US threat­ens to cut aid over Kamoli

Lesotho Times - - Front Page - Billy Ntaote

THE United States gov­ern­ment has al­legedly threat­ened to with­draw aid to Le­sotho should the coali­tion ad­min­is­tra­tion fail to ad­here to “demo­cratic prin­ci­ples” and ob­serve the rule of law as en­shrined in the coun­try’s con­sti­tu­tion.

Ac­cord­ing to some Ba­sotho work­ing at the Amer­i­can Em­bassy in Maseru, their man­age­ment this week in­formed them that Le­sotho’s rat­ings on good gov­er­nance — which is one of the cri­te­ria the United States gov­ern­ment uses to de­ter­mine its aid ben­e­fi­cia­ries — would be “se­verely af­fected” if the coali­tion gov­ern­ment pro­ceeds to re-ap­point Lieu­tenant Gen­eral Tlali Kamoli as Le­sotho De­fence Force (LDF) com­man­der and “il­le­gally” re­moves Lt Gen Maa­parankoe Ma­hao.

Lt Gen Kamoli was dis­missed as LDF com­man­der in Au­gust 2014, but re­fused to va­cate the post for Lt Gen Ma­hao, ar­gu­ing then Prime Min­is­ter Thomas Tha­bane had not fol­lowed due process in re­liev­ing him of the post for al­leged in­sub­or­di­na­tion.

How­ever, the newly-in­stalled seven-party coali­tion gov­ern­ment led by Demo­cratic Congress (DC) leader, Pakalitha Mo­sisili, has since in­di­cated that Lt Gen Kamoli is the right­ful com­man­der of the LDF — and de­clared that Lt Gen Ma­hao’s ap­point­ment was il­le­gal.

Dr Mo­sisili last week gave Lt Gen Ma­hao seven days to “show cause” why he should not be fired from the post to which he was ap­pointed “il­le­gally” on 29 Au­gust 2014.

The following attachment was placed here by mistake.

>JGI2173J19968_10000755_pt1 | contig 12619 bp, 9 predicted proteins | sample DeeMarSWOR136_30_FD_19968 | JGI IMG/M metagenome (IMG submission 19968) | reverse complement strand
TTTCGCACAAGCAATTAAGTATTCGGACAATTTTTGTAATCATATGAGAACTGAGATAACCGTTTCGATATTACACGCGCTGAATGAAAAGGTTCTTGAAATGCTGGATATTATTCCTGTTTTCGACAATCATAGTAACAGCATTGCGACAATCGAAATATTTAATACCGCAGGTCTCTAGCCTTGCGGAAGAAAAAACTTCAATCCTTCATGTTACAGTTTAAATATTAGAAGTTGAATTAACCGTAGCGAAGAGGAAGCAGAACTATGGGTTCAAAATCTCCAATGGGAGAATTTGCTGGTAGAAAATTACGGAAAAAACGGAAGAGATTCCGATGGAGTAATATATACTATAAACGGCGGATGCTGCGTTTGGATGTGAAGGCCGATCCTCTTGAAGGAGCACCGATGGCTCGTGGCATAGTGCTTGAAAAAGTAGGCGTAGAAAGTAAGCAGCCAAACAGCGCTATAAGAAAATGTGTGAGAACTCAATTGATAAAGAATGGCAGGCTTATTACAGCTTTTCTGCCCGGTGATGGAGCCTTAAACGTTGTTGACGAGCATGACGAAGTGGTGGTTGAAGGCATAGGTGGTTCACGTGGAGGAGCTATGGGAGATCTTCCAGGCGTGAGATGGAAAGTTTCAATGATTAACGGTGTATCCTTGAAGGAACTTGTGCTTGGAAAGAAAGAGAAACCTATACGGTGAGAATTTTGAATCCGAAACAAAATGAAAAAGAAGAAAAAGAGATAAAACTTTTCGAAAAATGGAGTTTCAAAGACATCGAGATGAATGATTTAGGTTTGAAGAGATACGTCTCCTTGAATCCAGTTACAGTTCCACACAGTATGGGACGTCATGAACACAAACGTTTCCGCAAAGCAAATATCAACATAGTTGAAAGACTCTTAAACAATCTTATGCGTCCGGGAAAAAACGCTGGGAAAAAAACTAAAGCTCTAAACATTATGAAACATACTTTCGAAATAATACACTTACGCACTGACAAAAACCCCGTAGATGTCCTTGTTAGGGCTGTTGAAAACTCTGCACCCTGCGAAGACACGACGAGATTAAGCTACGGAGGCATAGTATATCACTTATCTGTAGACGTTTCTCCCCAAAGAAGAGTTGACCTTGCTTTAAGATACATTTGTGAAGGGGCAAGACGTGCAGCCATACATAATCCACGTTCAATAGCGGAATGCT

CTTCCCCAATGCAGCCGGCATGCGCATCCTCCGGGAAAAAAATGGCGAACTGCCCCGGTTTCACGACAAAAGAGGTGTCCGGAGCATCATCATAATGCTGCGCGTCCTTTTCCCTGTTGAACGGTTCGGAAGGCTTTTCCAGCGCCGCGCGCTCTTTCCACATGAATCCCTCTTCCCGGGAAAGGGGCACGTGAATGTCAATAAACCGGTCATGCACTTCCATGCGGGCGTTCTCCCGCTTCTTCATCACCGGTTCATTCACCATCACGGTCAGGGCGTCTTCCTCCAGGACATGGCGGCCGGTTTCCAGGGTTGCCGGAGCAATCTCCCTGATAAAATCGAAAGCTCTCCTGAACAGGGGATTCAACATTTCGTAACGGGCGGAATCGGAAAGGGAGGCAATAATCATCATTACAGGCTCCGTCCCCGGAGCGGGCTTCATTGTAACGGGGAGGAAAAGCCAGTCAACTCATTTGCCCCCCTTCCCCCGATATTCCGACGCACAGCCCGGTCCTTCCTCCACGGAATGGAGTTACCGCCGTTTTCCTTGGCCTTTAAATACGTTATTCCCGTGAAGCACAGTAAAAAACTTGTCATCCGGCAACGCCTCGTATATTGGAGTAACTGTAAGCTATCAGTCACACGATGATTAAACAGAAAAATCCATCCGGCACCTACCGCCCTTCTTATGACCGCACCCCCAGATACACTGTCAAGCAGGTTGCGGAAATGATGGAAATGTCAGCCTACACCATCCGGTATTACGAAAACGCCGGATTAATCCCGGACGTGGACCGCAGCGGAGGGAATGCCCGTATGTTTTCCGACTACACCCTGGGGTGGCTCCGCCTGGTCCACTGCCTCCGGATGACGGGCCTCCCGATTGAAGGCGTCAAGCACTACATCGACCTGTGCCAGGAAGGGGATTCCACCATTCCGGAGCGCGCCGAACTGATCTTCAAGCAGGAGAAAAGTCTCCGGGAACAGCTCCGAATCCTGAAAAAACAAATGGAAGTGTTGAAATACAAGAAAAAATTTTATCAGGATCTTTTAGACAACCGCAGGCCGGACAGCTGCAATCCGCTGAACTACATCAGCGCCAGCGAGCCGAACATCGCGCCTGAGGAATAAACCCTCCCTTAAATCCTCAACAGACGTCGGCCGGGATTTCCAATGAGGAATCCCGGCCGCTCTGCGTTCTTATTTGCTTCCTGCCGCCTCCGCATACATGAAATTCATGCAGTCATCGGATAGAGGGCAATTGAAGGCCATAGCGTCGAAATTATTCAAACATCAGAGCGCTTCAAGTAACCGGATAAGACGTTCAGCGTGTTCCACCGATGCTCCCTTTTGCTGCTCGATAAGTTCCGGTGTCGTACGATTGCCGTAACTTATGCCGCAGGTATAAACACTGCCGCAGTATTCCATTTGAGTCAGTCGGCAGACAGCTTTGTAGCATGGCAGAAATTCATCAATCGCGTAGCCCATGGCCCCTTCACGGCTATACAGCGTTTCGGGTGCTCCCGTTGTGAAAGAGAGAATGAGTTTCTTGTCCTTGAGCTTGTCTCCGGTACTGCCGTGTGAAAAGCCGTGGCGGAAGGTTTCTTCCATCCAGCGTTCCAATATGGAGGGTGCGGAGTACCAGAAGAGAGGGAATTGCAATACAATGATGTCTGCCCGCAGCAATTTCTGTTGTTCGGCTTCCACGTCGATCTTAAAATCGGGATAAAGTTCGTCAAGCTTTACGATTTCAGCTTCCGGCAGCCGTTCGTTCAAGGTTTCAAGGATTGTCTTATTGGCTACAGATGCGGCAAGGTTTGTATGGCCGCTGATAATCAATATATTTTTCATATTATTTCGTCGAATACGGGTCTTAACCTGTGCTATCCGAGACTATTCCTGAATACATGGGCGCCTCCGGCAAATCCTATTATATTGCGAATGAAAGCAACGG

Ac­cord­ing to the work­ers, this devel­op­ment — and the fact that Lt Gen Kamoli has not been cleared of wrong­do­ing for the LDF at­tacks of three key Maseru po­lice sta­tions on the morn­ing of 30 Au­gust 2014, which Dr Tha­bane later said was a coup at­tempt — had made the Amer­i­can gov­ern­ment cau­tious in its deal­ings with the gov­ern­ment, which came to power last month.

The work­ers also said the Amer­i­cans were con­cerned that no-one had been charged for the 27 Jan­uary 2014 bomb­ings of three Maseru homes. Ac­cord­ing to the work­ers, the Amer­i­cans said they per­ceived th­ese as acts of ter­ror­ism and the US gov­ern­ment “does not deal with ter­ror­ists”.

“What this means is that all the aid agen­cies which are bankrolled by the US gov­ern­ment could endup with­hold­ing fund­ing or sim­ply putting devel­op­ment projects on hold to the detri­ment of Le­sotho’s eco­nomic devel­op­ment,” said one of the work­ers on con­di­tion of anonymity for fear of vic­tim­i­sa­tion.

“The US is in­ter­ested in as­sist­ing Le­sotho in any way pos­si­ble, but this could change if the new coali­tion gov­ern­ment is not care­ful in how it deals with gov­er­nance is­sues.

“For in­stance, one of the con­di­tions for coun­tries to qual­ify for AGOA (African Growth and Op­por­tu­nity Act) is good gov­er­nance and ob­serv­ing the rule of law, and by re-ap­point­ing Kamoli to the LDF post, the Amer­i­cans could feel un­com­fort­able about it.

“We were told that we could find that by De­cem­ber this year when the score-cards are as­sessed for qual­i­fi­ca­tion to the Mil­len­nium Chal­lenge Cor­po­ra­tion (MCC) com­pact, our coun­try would not be qual­i­fy­ing any­more as a re­sult of our gov­ern­ment’s fail­ure to ad­here to demo­cratic prin­ci­ples and the rule of law.

“The man­age­ment also em­pha­sised on AGOA, which as we all know, is very cru­cial to Le­sotho’s eco­nomic sur­vival.”

AGOA is a leg­is­la­tion ap­proved by the Amer­i­can Congress in May 2000 to as­sist sub-sa­ha­ran economies and im­prove re­la­tions be­tween the con­ti­nent and the US. The law pro­vides trade pref­er­ences for quota and duty-free en­try into the United States for cer­tain goods, no­tably tex­tile prod­ucts.